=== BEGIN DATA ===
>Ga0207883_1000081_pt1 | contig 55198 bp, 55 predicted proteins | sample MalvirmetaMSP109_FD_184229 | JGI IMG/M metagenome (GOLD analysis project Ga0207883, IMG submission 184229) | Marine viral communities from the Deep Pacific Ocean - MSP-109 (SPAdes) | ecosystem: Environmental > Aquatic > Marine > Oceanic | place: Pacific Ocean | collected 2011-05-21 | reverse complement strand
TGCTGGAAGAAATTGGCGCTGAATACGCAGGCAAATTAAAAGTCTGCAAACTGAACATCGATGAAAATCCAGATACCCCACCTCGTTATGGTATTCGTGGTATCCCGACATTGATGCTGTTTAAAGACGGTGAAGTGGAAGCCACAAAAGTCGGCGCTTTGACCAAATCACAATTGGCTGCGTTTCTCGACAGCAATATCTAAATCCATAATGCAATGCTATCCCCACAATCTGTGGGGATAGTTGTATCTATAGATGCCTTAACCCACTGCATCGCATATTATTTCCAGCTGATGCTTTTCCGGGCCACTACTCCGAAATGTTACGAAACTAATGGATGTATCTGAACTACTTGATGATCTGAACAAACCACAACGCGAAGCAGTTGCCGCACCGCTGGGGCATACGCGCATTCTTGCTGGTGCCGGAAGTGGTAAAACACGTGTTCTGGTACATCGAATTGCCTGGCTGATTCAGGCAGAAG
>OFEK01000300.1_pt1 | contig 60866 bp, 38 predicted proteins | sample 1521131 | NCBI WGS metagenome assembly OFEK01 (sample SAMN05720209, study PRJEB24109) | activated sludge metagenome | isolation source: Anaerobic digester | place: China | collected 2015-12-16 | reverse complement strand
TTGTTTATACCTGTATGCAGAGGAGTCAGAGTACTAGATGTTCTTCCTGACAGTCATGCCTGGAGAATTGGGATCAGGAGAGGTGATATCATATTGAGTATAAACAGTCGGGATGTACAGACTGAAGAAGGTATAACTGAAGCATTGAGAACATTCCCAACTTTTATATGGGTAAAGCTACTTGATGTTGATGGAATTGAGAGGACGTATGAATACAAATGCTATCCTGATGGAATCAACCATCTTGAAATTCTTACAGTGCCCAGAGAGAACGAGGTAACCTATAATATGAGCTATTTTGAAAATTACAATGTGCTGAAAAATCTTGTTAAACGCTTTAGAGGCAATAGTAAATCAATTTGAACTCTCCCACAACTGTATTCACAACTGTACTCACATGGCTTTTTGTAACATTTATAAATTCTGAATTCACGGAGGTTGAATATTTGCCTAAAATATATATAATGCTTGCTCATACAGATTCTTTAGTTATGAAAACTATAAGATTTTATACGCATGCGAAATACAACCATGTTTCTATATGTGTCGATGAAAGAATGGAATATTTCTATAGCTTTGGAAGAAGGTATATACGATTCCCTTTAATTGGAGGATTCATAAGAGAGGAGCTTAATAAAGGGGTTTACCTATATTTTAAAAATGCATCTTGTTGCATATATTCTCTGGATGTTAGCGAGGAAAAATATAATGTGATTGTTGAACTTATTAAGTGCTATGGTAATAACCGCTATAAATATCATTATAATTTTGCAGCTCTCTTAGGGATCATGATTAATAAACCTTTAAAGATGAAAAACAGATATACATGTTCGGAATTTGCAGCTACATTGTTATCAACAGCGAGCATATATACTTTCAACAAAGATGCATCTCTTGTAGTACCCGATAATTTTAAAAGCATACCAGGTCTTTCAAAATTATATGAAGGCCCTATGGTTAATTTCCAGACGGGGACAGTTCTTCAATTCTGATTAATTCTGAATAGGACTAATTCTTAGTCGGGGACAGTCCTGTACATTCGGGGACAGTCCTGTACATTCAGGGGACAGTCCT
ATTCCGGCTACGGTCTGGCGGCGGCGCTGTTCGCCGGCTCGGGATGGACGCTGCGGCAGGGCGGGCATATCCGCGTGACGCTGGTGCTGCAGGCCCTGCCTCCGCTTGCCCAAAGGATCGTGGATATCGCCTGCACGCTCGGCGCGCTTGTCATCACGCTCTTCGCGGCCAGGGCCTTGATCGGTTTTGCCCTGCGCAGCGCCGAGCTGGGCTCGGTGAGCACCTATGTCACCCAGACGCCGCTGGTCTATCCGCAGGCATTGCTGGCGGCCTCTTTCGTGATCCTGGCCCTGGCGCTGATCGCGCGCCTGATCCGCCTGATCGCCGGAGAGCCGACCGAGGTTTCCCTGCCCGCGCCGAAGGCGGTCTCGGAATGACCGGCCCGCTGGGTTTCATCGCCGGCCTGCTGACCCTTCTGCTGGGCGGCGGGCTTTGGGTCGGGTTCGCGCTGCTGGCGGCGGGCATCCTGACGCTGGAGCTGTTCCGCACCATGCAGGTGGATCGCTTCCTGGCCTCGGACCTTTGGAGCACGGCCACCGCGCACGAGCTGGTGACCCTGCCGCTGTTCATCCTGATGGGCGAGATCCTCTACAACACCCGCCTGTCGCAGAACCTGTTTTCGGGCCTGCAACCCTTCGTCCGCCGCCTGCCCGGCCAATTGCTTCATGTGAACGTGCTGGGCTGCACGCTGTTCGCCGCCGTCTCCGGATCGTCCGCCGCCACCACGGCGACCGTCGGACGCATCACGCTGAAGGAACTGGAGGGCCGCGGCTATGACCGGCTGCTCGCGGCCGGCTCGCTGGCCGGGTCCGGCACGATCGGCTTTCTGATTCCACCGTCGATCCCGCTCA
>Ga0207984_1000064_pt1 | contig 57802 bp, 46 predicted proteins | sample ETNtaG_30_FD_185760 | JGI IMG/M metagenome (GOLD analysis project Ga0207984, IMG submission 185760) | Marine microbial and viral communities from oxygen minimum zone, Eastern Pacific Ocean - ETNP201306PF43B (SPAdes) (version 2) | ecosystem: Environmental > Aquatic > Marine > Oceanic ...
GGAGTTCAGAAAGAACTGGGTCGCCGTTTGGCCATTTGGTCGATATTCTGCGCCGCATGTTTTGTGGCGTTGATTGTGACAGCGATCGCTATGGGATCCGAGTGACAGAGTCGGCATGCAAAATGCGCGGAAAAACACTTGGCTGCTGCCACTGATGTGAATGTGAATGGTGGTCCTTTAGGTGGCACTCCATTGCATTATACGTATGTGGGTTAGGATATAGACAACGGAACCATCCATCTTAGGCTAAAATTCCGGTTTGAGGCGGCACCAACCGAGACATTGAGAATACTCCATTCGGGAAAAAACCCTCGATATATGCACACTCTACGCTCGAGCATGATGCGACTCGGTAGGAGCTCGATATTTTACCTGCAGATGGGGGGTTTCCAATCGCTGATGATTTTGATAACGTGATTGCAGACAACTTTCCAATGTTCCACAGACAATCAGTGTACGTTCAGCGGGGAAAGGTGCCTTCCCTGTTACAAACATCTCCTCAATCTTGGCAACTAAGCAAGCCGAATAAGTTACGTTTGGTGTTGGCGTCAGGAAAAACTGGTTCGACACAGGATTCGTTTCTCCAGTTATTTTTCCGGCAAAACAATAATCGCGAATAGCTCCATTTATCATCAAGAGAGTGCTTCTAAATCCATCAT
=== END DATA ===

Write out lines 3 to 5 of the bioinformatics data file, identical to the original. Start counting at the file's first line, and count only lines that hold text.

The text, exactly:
>OFEK01000300.1_pt1 | contig 60866 bp, 38 predicted proteins | sample 1521131 | NCBI WGS metagenome assembly OFEK01 (sample SAMN05720209, study PRJEB24109) | activated sludge metagenome | isolation source: Anaerobic digester | place: China | collected 2015-12-16 | reverse complement strand
TTGTTTATACCTGTATGCAGAGGAGTCAGAGTACTAGATGTTCTTCCTGACAGTCATGCCTGGAGAATTGGGATCAGGAGAGGTGATATCATATTGAGTATAAACAGTCGGGATGTACAGACTGAAGAAGGTATAACTGAAGCATTGAGAACATTCCCAACTTTTATATGGGTAAAGCTACTTGATGTTGATGGAATTGAGAGGACGTATGAATACAAATGCTATCCTGATGGAATCAACCATCTTGAAATTCTTACAGTGCCCAGAGAGAACGAGGTAACCTATAATATGAGCTATTTTGAAAATTACAATGTGCTGAAAAATCTTGTTAAACGCTTTAGAGGCAATAGTAAATCAATTTGAACTCTCCCACAACTGTATTCACAACTGTACTCACATGGCTTTTTGTAACATTTATAAATTCTGAATTCACGGAGGTTGAATATTTGCCTAAAATATATATAATGCTTGCTCATACAGATTCTTTAGTTATGAAAACTATAAGATTTTATACGCATGCGAAATACAACCATGTTTCTATATGTGTCGATGAAAGAATGGAATATTTCTATAGCTTTGGAAGAAGGTATATACGATTCCCTTTAATTGGAGGATTCATAAGAGAGGAGCTTAATAAAGGGGTTTACCTATATTTTAAAAATGCATCTTGTTGCATATATTCTCTGGATGTTAGCGAGGAAAAATATAATGTGATTGTTGAACTTATTAAGTGCTATGGTAATAACCGCTATAAATATCATTATAATTTTGCAGCTCTCTTAGGGATCATGATTAATAAACCTTTAAAGATGAAAAACAGATATACATGTTCGGAATTTGCAGCTACATTGTTATCAACAGCGAGCATATATACTTTCAACAAAGATGCATCTCTTGTAGTACCCGATAATTTTAAAAGCATACCAGGTCTTTCAAAATTATATGAAGGCCCTATGGTTAATTTCCAGACGGGGACAGTTCTTCAATTCTGATTAATTCTGAATAGGACTAATTCTTAGTCGGGGACAGTCCTGTACATTCGGGGACAGTCCTGTACATTCAGGGGACAGTCCT
ATTCCGGCTACGGTCTGGCGGCGGCGCTGTTCGCCGGCTCGGGATGGACGCTGCGGCAGGGCGGGCATATCCGCGTGACGCTGGTGCTGCAGGCCCTGCCTCCGCTTGCCCAAAGGATCGTGGATATCGCCTGCACGCTCGGCGCGCTTGTCATCACGCTCTTCGCGGCCAGGGCCTTGATCGGTTTTGCCCTGCGCAGCGCCGAGCTGGGCTCGGTGAGCACCTATGTCACCCAGACGCCGCTGGTCTATCCGCAGGCATTGCTGGCGGCCTCTTTCGTGATCCTGGCCCTGGCGCTGATCGCGCGCCTGATCCGCCTGATCGCCGGAGAGCCGACCGAGGTTTCCCTGCCCGCGCCGAAGGCGGTCTCGGAATGACCGGCCCGCTGGGTTTCATCGCCGGCCTGCTGACCCTTCTGCTGGGCGGCGGGCTTTGGGTCGGGTTCGCGCTGCTGGCGGCGGGCATCCTGACGCTGGAGCTGTTCCGCACCATGCAGGTGGATCGCTTCCTGGCCTCGGACCTTTGGAGCACGGCCACCGCGCACGAGCTGGTGACCCTGCCGCTGTTCATCCTGATGGGCGAGATCCTCTACAACACCCGCCTGTCGCAGAACCTGTTTTCGGGCCTGCAACCCTTCGTCCGCCGCCTGCCCGGCCAATTGCTTCATGTGAACGTGCTGGGCTGCACGCTGTTCGCCGCCGTCTCCGGATCGTCCGCCGCCACCACGGCGACCGTCGGACGCATCACGCTGAAGGAACTGGAGGGCCGCGGCTATGACCGGCTGCTCGCGGCCGGCTCGCTGGCCGGGTCCGGCACGATCGGCTTTCTGATTCCACCGTCGATCCCGCTCA